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Intraoperative 3-D Imaging Improves Accuracy of Pedicle Screw Placement in Spine Surgery

By HospiMedica International staff writers
Posted on 09 Mar 2023

In spinal surgeries, surgeons mostly use implants called pedicle screws to stabilize the spine. It is important for surgeons to ensure precise positioning of these screws in order to achieve a successful outcome. Now, a new study has found that intraoperative three-dimensional (3D) imaging is superior to two-dimensional (2D) radiographs in confirming the accuracy of pedicle screw placement during spine surgery.

In the study, researchers at Hospital for Special Surgery (HSS, New York City, NY, USA) compared the accuracy of biplanar radiograph (BPR) versus 3D imaging when assessing intraoperative pedicle screw placement. The study was the first to compare the differences in intraoperative biplanar radiography and 3D imaging for pedicle screw accuracy in thoracic and lumbar cases using robotic technology. The study involved 103 patients who underwent spinal fusion performed by a single surgeon between 2019 and 2022. The investigators assessed pedicle screw placement with both intraoperative BPR and 3D imaging in all the cases.

Image: 3D imaging has been found superior to 2D radiographs in confirming accuracy of pedicle screw placement during spine surgery (Photo courtesy of Pexels)
Image: 3D imaging has been found superior to 2D radiographs in confirming accuracy of pedicle screw placement during spine surgery (Photo courtesy of Pexels)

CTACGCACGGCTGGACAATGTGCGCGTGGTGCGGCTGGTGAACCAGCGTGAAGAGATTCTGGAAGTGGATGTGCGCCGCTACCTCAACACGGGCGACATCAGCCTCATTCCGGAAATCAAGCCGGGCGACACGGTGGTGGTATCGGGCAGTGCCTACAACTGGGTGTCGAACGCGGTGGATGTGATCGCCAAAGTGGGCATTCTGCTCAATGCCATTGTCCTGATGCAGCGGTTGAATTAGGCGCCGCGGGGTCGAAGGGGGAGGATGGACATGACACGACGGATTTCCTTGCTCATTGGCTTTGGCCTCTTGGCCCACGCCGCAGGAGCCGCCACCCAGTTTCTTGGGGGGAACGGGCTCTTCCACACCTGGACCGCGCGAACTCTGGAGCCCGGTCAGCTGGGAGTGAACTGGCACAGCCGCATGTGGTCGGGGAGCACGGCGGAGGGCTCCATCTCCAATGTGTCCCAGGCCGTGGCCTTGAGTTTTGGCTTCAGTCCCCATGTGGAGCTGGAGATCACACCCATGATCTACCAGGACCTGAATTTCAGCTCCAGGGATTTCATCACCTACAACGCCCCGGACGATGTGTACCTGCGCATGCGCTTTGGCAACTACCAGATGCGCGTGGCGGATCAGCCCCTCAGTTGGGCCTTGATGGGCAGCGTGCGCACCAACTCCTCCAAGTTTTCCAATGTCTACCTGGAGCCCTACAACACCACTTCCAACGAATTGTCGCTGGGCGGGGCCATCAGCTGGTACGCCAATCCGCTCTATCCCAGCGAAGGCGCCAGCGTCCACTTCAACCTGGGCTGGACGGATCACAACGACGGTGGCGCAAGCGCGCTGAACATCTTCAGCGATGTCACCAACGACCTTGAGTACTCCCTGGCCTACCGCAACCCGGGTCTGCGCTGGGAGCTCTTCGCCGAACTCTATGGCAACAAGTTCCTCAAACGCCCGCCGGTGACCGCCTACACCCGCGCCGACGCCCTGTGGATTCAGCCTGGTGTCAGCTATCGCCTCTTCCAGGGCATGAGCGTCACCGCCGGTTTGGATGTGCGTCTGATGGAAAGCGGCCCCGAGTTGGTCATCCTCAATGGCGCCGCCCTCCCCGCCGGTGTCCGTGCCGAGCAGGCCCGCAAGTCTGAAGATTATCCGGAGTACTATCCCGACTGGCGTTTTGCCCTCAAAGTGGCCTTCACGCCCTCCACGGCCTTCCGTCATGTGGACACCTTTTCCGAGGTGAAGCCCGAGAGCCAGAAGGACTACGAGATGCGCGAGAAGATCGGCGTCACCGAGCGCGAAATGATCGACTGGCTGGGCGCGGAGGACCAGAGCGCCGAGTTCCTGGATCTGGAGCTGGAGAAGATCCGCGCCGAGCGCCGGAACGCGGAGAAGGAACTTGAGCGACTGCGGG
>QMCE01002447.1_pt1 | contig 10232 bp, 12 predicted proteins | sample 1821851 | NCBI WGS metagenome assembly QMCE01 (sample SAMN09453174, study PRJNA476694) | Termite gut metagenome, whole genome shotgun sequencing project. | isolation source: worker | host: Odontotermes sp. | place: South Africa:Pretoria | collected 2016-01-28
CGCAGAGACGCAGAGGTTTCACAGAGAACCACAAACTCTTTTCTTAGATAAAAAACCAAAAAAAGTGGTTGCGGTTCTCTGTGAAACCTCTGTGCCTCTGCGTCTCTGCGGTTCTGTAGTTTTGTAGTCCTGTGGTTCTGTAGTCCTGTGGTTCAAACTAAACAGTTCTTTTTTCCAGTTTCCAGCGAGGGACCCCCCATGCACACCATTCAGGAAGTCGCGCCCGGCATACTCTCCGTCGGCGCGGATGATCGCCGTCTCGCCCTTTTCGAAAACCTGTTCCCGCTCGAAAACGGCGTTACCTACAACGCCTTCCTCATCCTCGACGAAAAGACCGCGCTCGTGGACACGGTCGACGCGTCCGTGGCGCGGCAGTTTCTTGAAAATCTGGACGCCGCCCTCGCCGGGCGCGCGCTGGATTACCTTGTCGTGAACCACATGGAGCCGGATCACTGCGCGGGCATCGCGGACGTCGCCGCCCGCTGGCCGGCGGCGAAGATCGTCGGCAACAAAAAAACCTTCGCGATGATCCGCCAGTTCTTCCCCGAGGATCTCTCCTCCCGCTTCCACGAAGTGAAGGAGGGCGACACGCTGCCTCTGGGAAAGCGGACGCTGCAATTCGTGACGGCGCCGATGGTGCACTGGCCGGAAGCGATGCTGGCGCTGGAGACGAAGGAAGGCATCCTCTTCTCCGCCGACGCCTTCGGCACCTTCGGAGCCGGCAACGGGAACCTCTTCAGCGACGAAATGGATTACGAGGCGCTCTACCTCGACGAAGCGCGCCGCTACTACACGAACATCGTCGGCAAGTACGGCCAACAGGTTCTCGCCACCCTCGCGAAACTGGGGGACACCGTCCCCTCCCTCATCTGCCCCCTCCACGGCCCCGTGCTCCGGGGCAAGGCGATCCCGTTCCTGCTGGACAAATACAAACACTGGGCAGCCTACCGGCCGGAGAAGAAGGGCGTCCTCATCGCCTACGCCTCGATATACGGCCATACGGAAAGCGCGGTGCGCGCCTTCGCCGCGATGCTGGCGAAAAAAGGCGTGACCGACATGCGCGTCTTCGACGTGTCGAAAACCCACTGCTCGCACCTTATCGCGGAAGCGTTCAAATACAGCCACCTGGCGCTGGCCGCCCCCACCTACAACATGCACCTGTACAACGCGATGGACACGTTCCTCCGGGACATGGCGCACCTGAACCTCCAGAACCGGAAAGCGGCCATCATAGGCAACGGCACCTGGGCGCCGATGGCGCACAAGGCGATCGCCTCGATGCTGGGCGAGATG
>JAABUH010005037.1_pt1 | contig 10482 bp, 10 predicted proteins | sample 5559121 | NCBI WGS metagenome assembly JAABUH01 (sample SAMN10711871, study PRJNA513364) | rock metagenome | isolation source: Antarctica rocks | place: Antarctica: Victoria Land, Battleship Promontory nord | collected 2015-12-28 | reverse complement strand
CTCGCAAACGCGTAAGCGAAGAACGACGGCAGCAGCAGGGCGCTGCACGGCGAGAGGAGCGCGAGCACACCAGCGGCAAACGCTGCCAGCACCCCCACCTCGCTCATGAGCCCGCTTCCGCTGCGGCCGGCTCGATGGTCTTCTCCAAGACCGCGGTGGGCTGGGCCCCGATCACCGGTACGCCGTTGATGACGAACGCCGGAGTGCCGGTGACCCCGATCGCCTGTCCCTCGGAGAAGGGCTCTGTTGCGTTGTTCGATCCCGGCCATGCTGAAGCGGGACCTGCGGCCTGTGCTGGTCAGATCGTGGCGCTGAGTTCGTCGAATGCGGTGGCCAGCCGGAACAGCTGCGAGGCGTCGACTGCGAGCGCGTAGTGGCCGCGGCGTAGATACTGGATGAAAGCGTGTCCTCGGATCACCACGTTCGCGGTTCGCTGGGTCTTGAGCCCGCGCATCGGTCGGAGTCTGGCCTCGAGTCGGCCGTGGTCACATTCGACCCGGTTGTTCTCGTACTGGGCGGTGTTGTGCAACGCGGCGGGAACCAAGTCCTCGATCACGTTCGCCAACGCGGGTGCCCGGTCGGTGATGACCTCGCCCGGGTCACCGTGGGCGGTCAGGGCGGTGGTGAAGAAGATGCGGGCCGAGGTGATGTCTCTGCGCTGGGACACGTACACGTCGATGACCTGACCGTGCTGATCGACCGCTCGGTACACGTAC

The investigators compared CT scans taken after surgery to the findings of intraoperative BPR and 3D imaging in order to detect either false-positive or false-negative readings. Postoperative CT imaging revealed a clinically significant number of patients who had false-negative and false-positive screw placement readings on BPR. However, the investigators found the screw position shown on intraoperative 3D imaging to be much more accurate.

“Based on our study, BPR imaging may lead one to think a screw is acceptable when in fact it is not, and also may miss many screws that are not in fact acceptable,” said Darren Lebl, MD, a spine surgeon at HSS and principal investigator of the study. “In our study, it was approximately one percent of cases where this occurred. However, for surgeons and centers that implant hundreds and thousands of screws per year, this is going to result in a significant clinical impact for many people. Even one misplaced screw can have a significant impact for a patient, a surgeon, and a hospital system. Therefore, based on these findings, we suggest that for intraoperative confirmation of screw position 3D imaging may soon represent a new standard of care.”

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